The youth event that seems to stand out each year is Charlotte County’s annual FFA and 4-H Awards Banquet.
Each year, family, friends, teachers and coaches come as the guests of students that either attend Central Middle School or Randolph-Henry High School. Taken at face value, the students are a representative cross section of the diverse qualities within the communities and neighborhoods that together make up the population of Charlotte County.
Regardless of diversity, there is a common bond among the students attending each year’s banquet. Each is a member of Charlotte County’s chapter of FFA or the Charlotte County 4-H Club.
As middle and high school club affiliations go, the level of personal commitment that these students exhibit is phenomenal. Most of the county’s FFA students serve consistently, not just within a single school year, but repeatedly, upholding their FFA commitments from the beginning of middle school right through their high school graduations and often returning to some level of service as postgraduates. The list of achievements credited to the young members is long.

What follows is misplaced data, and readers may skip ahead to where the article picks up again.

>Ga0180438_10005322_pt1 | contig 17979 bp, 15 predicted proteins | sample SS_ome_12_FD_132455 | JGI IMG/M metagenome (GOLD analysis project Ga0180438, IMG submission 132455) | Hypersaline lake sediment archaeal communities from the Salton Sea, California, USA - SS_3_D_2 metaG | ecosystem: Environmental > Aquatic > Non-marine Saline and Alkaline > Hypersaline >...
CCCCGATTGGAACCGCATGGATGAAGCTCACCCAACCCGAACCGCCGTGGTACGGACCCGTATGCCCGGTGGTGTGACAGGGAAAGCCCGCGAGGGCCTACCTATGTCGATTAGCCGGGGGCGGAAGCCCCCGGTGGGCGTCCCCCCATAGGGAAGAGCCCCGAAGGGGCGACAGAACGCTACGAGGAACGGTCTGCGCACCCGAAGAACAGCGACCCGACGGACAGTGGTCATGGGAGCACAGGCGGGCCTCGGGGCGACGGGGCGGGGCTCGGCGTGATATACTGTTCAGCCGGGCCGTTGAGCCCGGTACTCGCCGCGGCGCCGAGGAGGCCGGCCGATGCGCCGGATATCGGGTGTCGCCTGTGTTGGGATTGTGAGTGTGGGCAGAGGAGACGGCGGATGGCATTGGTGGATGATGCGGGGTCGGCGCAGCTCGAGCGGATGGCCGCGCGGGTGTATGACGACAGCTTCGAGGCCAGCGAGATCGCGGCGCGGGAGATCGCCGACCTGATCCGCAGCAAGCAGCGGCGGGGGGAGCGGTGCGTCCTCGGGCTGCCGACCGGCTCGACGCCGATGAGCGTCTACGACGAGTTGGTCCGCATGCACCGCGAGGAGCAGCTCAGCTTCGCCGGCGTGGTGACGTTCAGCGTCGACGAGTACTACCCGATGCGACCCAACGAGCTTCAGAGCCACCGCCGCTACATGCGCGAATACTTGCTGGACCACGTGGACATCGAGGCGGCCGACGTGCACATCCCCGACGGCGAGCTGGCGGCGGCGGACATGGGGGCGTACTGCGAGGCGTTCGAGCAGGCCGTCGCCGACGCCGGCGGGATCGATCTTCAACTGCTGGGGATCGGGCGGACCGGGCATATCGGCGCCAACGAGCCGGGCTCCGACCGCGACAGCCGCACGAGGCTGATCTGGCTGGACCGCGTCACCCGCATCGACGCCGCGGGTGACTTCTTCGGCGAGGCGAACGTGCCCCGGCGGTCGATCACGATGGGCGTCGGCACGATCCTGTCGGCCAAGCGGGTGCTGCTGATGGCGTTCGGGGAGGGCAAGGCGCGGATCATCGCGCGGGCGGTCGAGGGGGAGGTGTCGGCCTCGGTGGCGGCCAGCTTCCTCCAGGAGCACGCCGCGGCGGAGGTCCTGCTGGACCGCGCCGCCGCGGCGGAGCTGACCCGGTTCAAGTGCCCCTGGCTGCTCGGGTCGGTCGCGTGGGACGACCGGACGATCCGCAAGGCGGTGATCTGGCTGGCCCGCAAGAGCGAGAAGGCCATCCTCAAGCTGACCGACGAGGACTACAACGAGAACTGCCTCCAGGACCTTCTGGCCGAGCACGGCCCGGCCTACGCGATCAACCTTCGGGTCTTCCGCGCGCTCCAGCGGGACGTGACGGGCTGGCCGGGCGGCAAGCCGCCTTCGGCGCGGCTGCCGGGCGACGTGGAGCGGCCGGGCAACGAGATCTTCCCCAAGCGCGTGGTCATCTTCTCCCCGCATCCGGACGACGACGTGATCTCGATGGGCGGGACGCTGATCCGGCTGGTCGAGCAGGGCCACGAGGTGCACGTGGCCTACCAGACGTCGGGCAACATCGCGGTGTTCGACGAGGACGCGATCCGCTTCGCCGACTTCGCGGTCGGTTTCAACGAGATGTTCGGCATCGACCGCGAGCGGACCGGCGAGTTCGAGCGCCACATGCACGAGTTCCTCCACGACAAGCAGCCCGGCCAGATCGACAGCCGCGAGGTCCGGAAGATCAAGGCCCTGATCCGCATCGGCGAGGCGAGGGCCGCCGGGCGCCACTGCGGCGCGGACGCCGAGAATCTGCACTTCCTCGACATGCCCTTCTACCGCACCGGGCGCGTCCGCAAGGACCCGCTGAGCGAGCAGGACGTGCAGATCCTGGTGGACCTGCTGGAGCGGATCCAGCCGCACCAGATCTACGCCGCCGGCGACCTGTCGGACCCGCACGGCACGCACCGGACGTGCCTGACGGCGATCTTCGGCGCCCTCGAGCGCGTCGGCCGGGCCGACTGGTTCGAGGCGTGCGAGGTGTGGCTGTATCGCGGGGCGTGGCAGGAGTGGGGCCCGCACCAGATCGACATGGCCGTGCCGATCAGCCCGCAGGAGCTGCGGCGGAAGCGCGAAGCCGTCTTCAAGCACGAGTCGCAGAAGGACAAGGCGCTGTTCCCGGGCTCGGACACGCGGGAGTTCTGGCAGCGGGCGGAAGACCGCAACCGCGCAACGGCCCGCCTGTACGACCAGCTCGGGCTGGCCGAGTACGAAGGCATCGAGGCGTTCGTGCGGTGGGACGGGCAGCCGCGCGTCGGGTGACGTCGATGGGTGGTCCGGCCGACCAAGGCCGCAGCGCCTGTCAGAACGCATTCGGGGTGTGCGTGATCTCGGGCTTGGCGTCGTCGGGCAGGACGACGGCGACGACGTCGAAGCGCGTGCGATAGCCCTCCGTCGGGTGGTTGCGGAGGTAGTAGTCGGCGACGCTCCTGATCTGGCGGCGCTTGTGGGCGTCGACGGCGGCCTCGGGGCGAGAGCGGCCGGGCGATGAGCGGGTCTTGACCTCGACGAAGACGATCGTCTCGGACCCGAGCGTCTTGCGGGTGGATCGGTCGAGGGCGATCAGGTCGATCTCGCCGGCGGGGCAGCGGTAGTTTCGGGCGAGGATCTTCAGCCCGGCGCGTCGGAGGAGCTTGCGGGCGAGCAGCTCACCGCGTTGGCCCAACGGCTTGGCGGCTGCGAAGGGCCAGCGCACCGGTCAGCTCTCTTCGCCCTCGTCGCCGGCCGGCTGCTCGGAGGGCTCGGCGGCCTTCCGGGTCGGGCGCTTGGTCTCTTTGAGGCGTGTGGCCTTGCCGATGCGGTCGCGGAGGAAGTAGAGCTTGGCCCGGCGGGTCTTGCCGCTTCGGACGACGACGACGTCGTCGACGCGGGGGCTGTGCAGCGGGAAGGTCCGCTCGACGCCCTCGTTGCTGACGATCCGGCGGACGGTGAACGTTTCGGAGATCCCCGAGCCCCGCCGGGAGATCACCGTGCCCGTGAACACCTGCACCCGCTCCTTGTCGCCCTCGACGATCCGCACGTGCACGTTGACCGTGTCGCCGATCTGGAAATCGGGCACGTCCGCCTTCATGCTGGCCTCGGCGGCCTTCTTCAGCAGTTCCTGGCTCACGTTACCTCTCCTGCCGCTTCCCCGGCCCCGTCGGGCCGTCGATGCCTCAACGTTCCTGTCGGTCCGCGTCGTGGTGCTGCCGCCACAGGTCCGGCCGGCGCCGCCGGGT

Additionally, the prior achievements are recognized by those that serve after. They are furthered, built upon, expanded and honored in such a way that members following them might example their own efforts. It is a commitment that began as it stands today in the early 1990s with no hint of expiring or even slowing down.
The FFA students attending Randolph-Henry High School’s agriculture and horticulture classes are the primary stewards of a, diverse and productive 140-acre livestock, poultry, aquaculture and horticulture farm currently in full operation behind the high school. The agriculture program director, Jim Pugh, refers to it as the “land lab.”
The recent awards banquet included, in addition to the recognition of a list of individual as well as group achievements that will serve as an example for new members, the execution of another important ceremony: the appointment of new officers by those currently serving and soon leaving their posts.
Recognition of service, accountability, adherence to a set of standards, accepting and assigning responsibility and doing so responsibly are all basic commitments that the members of Charlotte County’s FFA and 4-H agree to upon joining the organizations.
The annual banquet gives an opportunity to witness and record the accomplishments of this group, both individually and wholly, and gives an exclusive, first-hand view of the transformation from solid and disciplined students into adults with the caliber of character and commitment to service that is an honor for banquet attendees to witness.
Noel Oliver is a freelance writer in southern Virginia.